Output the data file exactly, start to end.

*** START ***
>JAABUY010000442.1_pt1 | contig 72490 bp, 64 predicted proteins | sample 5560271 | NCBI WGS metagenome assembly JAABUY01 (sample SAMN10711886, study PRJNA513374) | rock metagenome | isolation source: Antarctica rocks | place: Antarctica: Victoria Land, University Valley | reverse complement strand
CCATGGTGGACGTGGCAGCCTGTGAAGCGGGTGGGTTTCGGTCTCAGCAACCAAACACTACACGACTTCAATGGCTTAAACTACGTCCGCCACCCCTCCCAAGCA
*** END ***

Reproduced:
>JAABUY010000442.1_pt1 | contig 72490 bp, 64 predicted proteins | sample 5560271 | NCBI WGS metagenome assembly JAABUY01 (sample SAMN10711886, study PRJNA513374) | rock metagenome | isolation source: Antarctica rocks | place: Antarctica: Victoria Land, University Valley | reverse complement strand
CCATGGTGGACGTGGCAGCCTGTGAAGCGGGTGGGTTTCGGTCTCAGCAACCAAACACTACACGACTTCAATGGCTTAAACTACGTCCGCCACCCCTCCCAAGCA